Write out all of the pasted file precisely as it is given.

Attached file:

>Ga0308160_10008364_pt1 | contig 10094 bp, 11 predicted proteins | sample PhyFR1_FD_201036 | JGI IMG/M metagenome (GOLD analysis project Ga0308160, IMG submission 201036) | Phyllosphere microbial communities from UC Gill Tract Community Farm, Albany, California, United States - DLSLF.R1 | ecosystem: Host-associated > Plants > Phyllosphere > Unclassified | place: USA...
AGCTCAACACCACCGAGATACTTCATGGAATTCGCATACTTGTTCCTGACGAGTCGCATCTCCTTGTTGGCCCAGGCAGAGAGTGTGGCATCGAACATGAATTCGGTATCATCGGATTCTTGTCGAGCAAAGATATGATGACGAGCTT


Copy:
>Ga0308160_10008364_pt1 | contig 10094 bp, 11 predicted proteins | sample PhyFR1_FD_201036 | JGI IMG/M metagenome (GOLD analysis project Ga0308160, IMG submission 201036) | Phyllosphere microbial communities from UC Gill Tract Community Farm, Albany, California, United States - DLSLF.R1 | ecosystem: Host-associated > Plants > Phyllosphere > Unclassified | place: USA...
AGCTCAACACCACCGAGATACTTCATGGAATTCGCATACTTGTTCCTGACGAGTCGCATCTCCTTGTTGGCCCAGGCAGAGAGTGTGGCATCGAACATGAATTCGGTATCATCGGATTCTTGTCGAGCAAAGATATGATGACGAGCTT